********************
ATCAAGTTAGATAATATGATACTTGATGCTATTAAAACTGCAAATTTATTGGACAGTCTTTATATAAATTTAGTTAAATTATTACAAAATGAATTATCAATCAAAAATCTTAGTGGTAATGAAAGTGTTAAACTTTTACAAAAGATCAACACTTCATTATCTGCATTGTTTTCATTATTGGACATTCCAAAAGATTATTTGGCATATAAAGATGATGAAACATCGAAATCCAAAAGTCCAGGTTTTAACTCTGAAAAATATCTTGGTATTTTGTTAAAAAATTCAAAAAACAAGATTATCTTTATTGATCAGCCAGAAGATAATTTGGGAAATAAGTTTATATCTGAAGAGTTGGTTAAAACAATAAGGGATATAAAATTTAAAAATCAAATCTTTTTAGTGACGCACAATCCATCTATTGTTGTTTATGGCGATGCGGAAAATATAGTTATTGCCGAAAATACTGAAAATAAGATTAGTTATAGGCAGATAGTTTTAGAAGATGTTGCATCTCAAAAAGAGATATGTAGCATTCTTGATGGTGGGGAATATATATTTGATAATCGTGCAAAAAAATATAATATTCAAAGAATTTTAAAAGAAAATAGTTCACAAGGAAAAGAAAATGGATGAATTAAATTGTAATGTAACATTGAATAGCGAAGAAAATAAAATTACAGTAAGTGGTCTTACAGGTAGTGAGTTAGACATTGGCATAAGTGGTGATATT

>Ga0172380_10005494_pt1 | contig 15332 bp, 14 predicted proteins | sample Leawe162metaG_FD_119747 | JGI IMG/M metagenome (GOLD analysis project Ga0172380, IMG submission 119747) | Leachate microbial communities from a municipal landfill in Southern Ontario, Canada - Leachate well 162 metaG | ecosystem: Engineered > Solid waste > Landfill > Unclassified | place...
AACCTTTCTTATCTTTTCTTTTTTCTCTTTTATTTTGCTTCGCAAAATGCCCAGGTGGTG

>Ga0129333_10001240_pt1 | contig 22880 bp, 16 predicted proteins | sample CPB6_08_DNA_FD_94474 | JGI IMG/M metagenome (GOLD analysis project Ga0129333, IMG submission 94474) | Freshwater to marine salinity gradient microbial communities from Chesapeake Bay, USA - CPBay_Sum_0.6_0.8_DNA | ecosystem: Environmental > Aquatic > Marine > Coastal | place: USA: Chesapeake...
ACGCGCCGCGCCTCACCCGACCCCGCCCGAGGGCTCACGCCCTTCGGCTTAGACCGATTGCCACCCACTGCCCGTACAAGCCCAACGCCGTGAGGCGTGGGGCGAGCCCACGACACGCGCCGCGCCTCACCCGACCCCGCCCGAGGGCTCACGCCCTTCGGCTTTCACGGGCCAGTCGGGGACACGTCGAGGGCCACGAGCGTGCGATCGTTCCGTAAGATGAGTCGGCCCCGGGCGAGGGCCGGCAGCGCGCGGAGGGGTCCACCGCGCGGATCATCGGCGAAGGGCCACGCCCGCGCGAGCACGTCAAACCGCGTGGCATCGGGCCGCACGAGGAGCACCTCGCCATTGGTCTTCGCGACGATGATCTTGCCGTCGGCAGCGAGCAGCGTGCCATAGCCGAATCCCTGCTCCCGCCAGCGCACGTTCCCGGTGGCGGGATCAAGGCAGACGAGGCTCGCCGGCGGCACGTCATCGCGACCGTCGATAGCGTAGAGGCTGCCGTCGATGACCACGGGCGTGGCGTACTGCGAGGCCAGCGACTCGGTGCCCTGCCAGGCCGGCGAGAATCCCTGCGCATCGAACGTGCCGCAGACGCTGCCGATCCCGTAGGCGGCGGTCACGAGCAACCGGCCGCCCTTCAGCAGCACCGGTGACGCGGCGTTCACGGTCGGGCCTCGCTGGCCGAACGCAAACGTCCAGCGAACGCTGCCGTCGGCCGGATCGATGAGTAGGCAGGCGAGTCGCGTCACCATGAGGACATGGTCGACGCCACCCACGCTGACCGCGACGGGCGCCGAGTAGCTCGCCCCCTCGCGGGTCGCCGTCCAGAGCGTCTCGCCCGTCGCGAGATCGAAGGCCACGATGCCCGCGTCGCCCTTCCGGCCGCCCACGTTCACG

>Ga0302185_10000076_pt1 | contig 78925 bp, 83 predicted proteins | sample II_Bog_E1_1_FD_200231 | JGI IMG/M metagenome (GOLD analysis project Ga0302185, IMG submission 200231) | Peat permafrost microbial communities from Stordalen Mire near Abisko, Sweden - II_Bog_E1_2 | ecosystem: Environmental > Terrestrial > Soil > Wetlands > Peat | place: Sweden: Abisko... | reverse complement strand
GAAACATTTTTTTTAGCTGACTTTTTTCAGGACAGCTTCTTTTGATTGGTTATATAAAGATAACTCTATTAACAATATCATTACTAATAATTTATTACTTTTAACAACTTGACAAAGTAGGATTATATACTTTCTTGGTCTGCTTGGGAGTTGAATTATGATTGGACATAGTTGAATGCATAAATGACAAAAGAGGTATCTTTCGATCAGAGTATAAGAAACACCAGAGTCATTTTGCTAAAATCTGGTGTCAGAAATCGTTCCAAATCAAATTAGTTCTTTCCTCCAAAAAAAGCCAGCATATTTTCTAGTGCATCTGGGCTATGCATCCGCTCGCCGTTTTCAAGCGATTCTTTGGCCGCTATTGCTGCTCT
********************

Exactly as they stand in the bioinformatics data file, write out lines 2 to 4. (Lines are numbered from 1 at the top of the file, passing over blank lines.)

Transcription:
>Ga0172380_10005494_pt1 | contig 15332 bp, 14 predicted proteins | sample Leawe162metaG_FD_119747 | JGI IMG/M metagenome (GOLD analysis project Ga0172380, IMG submission 119747) | Leachate microbial communities from a municipal landfill in Southern Ontario, Canada - Leachate well 162 metaG | ecosystem: Engineered > Solid waste > Landfill > Unclassified | place...
AACCTTTCTTATCTTTTCTTTTTTCTCTTTTATTTTGCTTCGCAAAATGCCCAGGTGGTG

>Ga0129333_10001240_pt1 | contig 22880 bp, 16 predicted proteins | sample CPB6_08_DNA_FD_94474 | JGI IMG/M metagenome (GOLD analysis project Ga0129333, IMG submission 94474) | Freshwater to marine salinity gradient microbial communities from Chesapeake Bay, USA - CPBay_Sum_0.6_0.8_DNA | ecosystem: Environmental > Aquatic > Marine > Coastal | place: USA: Chesapeake...